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May 18, 2008 | Eric Bailey
Two men accused by federal prosecutors of using profits from a medical cannabis dispensary to fuel a lavish lifestyle have been found guilty of conducting a criminal enterprise, authorities said. Luke Anthony Scarmazzo and Ricardo Ruiz Montes, both 28, made more than $9 million in three years of operating the Modesto dispensary before their arrest in 2006. They face a mandatory sentence of 20 years to life. U.S. Atty. McGregor Scott said Friday that the pair hid behind California's medical marijuana law but broke state and federal drug laws.
January 22, 2007
Re "DEA raids marijuana outlets," Jan. 18 As a California citizen, I found it disturbing to read Los Angeles Police Chief William J. Bratton's promise to work with federal authorities in usurping the will of the California electorate. As a glaucoma patient relying on cannabis medically, it is my intent to see dispensaries propagate and thrive. It is the federal law that is wrong. Cannabis prohibition is irrational in a nation with Starbucks, much less thriving alcohol and tobacco industries.
June 6, 2007
Re "Not enough marijuana," editorial, May 31 One only hopes that the Drug Enforcement Administration sees the irony in Judge Mary Ellen Bittner's decision to allow for the private production of cannabis for government-approved research. While unfettered access to marijuana is only a phone call away for millions of U.S. teens, it remains out of reach for qualified researchers who wish to study its therapeutic utility in clinical trials. Chalk up another victory for America's misguided pot policies.
June 19, 2012 | By Danielle H. Paquette, Los Angeles Times
As the 34th annual Playboy Jazz Festival wrapped up on Sunday, Bill Cosby danced across the stage to play his final solo beneath the iconic bunny. "It's my last time here," he announced to the applauding crowd, which filled the Hollywood Bowl to the last bleacher. "And I'm gonna give you something you've never heard before. Take it back to the bridge!" Cosby grabbed a trombone from the Preservation Hall Jazz Band, who followed his order with upbeat, New Orleans-style jazz.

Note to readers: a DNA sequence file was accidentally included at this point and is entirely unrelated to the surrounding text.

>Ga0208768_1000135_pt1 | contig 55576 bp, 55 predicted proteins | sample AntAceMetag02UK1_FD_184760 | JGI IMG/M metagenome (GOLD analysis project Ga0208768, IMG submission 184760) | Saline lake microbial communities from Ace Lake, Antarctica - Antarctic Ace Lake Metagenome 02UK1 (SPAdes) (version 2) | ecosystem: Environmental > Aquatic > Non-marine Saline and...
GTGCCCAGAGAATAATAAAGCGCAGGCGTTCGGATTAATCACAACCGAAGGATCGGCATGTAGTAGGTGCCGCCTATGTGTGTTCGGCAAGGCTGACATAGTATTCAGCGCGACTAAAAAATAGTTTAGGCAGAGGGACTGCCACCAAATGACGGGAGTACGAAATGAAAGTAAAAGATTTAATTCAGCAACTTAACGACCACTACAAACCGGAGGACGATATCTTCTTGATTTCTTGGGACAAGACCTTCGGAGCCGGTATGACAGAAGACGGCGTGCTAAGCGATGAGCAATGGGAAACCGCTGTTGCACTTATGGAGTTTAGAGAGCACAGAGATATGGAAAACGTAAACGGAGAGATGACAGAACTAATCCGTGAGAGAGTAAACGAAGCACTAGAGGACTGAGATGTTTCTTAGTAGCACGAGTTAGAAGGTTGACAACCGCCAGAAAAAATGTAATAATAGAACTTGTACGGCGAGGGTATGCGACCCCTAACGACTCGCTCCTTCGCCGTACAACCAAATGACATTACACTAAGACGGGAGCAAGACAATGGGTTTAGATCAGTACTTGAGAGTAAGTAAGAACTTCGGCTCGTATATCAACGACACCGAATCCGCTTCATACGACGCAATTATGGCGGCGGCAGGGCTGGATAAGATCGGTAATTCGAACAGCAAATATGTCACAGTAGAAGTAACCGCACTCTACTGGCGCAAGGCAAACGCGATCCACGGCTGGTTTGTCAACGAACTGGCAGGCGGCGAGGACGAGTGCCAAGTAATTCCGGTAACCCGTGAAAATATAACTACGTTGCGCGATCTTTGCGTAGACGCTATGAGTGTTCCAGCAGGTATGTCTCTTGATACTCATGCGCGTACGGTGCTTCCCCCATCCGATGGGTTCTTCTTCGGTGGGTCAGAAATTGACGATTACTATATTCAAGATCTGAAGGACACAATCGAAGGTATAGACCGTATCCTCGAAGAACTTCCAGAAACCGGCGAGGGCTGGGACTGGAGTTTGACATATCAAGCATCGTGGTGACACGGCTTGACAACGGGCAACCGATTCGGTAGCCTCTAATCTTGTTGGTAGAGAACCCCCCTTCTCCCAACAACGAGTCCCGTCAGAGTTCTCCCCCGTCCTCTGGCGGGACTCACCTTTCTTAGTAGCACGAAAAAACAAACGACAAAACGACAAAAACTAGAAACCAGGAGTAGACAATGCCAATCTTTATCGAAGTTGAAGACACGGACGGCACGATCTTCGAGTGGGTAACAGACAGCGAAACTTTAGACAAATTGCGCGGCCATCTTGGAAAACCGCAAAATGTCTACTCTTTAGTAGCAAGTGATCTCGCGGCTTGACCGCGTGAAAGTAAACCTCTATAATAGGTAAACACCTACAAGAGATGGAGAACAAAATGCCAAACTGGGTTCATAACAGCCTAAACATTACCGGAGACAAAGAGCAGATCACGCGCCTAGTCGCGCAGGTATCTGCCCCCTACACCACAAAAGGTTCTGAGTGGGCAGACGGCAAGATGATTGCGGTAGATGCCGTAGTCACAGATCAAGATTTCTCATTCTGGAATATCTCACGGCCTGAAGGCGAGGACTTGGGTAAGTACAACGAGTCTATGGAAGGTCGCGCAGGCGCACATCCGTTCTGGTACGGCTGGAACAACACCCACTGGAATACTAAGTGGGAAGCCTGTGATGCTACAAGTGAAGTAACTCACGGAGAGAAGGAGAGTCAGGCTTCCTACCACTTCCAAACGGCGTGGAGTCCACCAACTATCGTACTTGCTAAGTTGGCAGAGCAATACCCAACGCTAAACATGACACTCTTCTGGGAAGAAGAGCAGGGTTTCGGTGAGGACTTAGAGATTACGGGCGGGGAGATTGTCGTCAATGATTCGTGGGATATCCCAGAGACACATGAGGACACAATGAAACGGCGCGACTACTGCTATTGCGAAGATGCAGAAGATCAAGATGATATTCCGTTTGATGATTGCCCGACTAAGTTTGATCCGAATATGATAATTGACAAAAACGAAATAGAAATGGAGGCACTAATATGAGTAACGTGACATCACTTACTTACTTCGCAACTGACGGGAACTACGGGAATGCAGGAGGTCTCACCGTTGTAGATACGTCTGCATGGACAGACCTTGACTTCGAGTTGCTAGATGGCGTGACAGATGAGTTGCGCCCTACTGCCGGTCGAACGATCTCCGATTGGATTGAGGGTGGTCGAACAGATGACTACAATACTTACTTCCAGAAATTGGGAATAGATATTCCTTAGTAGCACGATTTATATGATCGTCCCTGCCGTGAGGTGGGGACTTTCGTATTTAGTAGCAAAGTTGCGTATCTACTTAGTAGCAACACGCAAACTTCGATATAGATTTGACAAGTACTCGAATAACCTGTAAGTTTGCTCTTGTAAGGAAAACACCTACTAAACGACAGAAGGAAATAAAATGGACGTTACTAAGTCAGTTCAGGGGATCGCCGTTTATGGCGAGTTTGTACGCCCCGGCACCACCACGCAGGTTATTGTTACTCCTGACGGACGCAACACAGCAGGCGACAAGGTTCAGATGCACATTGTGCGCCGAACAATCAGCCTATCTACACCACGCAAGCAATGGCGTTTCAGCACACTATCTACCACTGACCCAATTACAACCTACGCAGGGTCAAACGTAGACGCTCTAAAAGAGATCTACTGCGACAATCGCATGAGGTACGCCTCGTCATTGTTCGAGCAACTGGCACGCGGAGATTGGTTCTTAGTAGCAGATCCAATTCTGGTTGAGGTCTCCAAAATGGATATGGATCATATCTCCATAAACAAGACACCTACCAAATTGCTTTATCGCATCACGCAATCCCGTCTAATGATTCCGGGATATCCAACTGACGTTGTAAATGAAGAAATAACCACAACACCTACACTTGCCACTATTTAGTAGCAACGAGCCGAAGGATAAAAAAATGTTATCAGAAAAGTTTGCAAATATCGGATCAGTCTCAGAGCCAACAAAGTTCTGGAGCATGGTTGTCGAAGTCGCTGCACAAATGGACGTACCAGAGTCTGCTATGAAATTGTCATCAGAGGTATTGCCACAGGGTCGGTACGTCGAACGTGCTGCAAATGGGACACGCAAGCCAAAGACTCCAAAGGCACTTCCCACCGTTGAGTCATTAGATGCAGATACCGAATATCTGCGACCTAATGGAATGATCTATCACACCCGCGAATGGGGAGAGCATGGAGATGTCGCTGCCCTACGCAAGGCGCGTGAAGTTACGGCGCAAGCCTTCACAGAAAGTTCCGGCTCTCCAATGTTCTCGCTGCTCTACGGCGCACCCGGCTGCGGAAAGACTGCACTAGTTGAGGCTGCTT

June 11, 2010 | By Kim Murphy, Los Angeles Times
For years, his seed catalogs were scrutinized by discerning cannabis cultivators across the U.S. and Canada, much like the ladies of Cumbria might fuss over Chiltern's inventories of sweet peas and heirloom tomatoes. There was Blue Heaven pot, capable of producing a "euphoric, anti-anxiety high," or Crown Royal, whose "flower tops come to a flat golden crown, sparkling with gems of THC," or Hawaiian Sativa, with its "menthol flavor that tingles the taste buds and tickles the brain."
May 7, 2013 | By Maura Dolan, Kate Linthicum and Joe Mozingo, Los Angeles Times
SAN FRANCISCO - The California Supreme Court gave local governments the power Monday to zone medical marijuana dispensaries out of existence, a decision that upholds bans in about 200 cities but does little to solve Los Angeles' years-long struggle to regulate hundreds of storefront pot outlets. The unanimous decision provided clarity for cities and counties that want to rid themselves of the dispensaries, which sprouted up statewide after a 1996 voter-approved measure that sought to authorize medical marijuana but lacked specifics in how it would be regulated.
December 1, 2011
SERIES The Truth Behind…: Using a mix of witness accounts, historical documents and modern research and testing, the new episode "UFOs" looks for the truth about unidentified flying objects (7 and 10 p.m. National Geographic). The Office: Maura Tierney guest stars in this new episode as Robert's (James Spader) wife, whom he brings to the office in hopes of finding her a job. Rainn Wilson, Ed Helms, John Krasinski and Angela Kinsey also star (9 p.m. NBC). Weed Wars: This new series goes inside the workings of the nation's largest medical cannabis dispensary, the Harborside Health Center in Oakland, which serves more than 94,000 patients (10 p.m. Discovery)
August 17, 1998 | LINDA LEE CADWELL
I was personally offended by Alison Dakota Gee's article about my late husband, Bruce Lee ("Dragon Days," Calendar, July 20). Purporting to commemorate the flourishing of his legacy 25 years after his death, The Times' story sank to the depths of tabloid journalism in sensationalizing the life and death of an extraordinarily gifted human being. Having been married to Bruce for nine years and being the mother of our two children, I am more than qualified to give a correct recital of the facts.
A government test has determined that a red dye used in many lipsticks is a powerful herbicide capable of killing marijuana plants, prompting some Bush Administration officials to propose using the dye in an airborne offensive against domestic marijuana cultivation.
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